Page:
The company’s lineage impressed Riforgiato. “Once I found out the trademark had expired, I saw an opportunity to keep the brand alive,” he said. “I purchased it, kept the Heywood-Wakefield name and decided to go into the furniture business making these amazing pieces that people loved.”

That was back in 1992. Today, nearly 22 years later, Riforgiato no longer sells Heywood-Wakefield furniture in showrooms, instead operating solely online from his home in Miami. “The cost of operating a showroom became quite high over the years,” he said. “Real-estate costs were going through the roof, so I decided to use the power of the Internet to grow the business without having a brick-and-mortar building to show the furniture.”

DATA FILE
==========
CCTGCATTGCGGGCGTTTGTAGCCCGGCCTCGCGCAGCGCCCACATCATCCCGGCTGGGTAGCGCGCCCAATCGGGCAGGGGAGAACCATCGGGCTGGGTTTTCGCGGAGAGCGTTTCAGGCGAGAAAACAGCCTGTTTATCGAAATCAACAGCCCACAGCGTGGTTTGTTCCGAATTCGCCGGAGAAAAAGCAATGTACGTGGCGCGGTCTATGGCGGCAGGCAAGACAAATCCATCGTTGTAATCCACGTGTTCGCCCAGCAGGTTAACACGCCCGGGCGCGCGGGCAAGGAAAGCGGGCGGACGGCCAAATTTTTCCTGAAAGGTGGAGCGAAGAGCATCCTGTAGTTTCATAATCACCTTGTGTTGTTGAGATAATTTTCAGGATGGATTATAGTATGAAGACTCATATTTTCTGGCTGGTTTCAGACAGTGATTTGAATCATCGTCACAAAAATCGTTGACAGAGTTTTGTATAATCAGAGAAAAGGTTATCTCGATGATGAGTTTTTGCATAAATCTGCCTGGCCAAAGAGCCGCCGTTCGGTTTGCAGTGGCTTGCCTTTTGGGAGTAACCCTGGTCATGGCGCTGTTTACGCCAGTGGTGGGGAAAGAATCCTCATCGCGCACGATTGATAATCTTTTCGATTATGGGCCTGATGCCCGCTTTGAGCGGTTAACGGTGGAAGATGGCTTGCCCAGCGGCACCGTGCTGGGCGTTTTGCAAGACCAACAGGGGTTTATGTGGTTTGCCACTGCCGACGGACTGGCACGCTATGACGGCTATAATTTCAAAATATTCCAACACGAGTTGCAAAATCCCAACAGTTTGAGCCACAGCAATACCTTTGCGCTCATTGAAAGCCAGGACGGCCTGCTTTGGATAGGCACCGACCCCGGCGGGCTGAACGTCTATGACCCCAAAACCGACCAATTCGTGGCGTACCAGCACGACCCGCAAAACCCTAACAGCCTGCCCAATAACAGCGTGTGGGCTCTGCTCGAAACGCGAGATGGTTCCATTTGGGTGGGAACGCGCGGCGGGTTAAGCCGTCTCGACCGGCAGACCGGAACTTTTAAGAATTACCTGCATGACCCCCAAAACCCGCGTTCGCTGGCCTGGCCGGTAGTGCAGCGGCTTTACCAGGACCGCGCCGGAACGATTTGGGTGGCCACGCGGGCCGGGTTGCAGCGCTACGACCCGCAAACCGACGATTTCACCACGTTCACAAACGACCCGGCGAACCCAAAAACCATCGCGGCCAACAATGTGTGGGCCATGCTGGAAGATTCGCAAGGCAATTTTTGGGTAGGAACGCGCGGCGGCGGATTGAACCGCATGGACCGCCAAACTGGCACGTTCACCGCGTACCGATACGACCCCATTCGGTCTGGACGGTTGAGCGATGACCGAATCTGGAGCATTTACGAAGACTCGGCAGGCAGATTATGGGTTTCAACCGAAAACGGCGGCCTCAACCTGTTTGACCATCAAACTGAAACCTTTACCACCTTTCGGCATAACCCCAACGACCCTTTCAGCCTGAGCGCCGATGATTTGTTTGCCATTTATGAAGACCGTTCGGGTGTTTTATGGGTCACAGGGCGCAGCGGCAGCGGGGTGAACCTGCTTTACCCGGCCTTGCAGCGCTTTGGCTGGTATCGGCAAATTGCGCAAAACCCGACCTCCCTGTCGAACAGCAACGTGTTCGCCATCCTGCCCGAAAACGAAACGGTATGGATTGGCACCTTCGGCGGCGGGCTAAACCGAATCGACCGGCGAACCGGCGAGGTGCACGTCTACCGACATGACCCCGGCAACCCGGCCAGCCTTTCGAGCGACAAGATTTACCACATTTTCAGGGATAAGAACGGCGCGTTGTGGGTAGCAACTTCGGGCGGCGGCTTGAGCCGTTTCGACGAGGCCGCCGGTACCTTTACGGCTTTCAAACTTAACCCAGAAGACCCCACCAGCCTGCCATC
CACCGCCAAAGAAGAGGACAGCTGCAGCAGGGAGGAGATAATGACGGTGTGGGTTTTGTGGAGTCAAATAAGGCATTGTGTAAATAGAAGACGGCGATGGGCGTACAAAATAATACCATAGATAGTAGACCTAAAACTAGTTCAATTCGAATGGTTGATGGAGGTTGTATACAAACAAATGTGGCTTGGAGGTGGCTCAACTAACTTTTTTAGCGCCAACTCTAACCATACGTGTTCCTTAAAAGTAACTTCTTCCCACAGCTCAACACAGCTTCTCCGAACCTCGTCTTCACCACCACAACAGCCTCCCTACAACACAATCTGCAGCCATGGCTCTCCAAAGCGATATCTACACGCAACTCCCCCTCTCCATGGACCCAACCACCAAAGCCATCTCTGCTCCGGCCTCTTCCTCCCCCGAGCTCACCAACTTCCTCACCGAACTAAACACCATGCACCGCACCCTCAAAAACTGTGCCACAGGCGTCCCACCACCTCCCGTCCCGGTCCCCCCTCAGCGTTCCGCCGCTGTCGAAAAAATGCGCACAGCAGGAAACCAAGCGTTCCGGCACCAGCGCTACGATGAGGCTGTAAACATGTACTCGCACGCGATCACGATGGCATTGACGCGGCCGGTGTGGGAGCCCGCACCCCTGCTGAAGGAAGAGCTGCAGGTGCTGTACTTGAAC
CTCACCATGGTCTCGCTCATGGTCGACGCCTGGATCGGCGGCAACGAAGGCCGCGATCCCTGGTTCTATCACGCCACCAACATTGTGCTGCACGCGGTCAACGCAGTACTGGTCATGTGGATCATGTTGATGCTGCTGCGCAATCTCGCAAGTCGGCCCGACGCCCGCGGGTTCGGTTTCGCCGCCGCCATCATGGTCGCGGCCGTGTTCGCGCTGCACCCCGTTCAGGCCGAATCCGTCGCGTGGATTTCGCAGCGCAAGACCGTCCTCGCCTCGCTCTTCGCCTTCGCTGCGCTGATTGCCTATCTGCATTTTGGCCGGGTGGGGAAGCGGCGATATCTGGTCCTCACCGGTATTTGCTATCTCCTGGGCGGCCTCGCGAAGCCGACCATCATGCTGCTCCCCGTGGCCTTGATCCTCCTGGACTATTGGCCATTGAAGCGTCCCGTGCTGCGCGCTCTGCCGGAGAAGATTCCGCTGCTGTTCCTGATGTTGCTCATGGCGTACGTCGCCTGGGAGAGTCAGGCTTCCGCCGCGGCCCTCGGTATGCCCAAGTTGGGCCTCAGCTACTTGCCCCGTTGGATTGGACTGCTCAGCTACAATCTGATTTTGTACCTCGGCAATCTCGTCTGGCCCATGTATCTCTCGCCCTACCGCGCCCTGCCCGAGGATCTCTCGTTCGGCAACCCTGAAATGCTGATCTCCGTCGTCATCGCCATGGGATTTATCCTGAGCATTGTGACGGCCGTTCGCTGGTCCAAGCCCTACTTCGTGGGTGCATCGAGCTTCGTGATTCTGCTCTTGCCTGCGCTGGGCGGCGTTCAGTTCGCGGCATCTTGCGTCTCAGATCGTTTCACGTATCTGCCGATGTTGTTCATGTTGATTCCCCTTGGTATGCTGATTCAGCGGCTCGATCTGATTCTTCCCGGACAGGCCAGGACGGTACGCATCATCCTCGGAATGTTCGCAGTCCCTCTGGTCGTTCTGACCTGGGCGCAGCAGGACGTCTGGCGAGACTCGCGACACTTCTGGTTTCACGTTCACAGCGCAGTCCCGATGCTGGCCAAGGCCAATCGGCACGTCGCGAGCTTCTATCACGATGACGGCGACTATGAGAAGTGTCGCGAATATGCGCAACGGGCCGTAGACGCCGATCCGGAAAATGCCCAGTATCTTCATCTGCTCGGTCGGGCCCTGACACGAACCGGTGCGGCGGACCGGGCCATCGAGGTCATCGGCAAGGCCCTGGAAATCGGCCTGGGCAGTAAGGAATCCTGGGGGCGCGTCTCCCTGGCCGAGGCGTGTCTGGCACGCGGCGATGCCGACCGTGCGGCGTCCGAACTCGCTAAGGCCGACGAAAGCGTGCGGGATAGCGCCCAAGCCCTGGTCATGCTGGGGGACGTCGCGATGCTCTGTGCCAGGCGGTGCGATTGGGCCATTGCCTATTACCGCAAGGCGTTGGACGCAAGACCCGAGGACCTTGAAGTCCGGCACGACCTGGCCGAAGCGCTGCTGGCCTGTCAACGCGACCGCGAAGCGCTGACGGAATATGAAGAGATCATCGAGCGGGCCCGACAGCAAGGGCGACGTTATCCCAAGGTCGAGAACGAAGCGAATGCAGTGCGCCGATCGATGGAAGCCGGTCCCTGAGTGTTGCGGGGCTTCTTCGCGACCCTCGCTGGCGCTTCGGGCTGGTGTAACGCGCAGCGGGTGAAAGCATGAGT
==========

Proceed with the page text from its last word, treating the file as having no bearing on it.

Riforgiato was so passionate about the company’s history that he continued to produce Heywood-Wakefield furniture in Massachusetts. He began production in Gardner in 1992, but in 2011, he moved to a factory in nearby Winchendon.

With annual revenue of nearly a quarter of a million dollars, Riforgiato estimates that his company sells over 200 pieces of furniture per year. Relying heavily on client referrals to drive sales, he spends more time making furniture than he does on marketing it. He wanted to take the offline conversations his customers were having and bring them online in hopes of increasing sales.

To find answers, Heywood-Wakefield turned to the Miami Herald for a Small Business Makeover to help him figure out how to best incorporate tools like social media and a revamped website into a growth plan. The Herald, in turn, brought in Miami SCORE, a nonprofit organization of volunteers who have been successful entrepreneurs. SCORE volunteers use their business acumen and provide mentoring services to small business owners free of charge, putting them on the road to success. SCORE identified three counselors to turn Heywood-Wakefield’s online marketing around.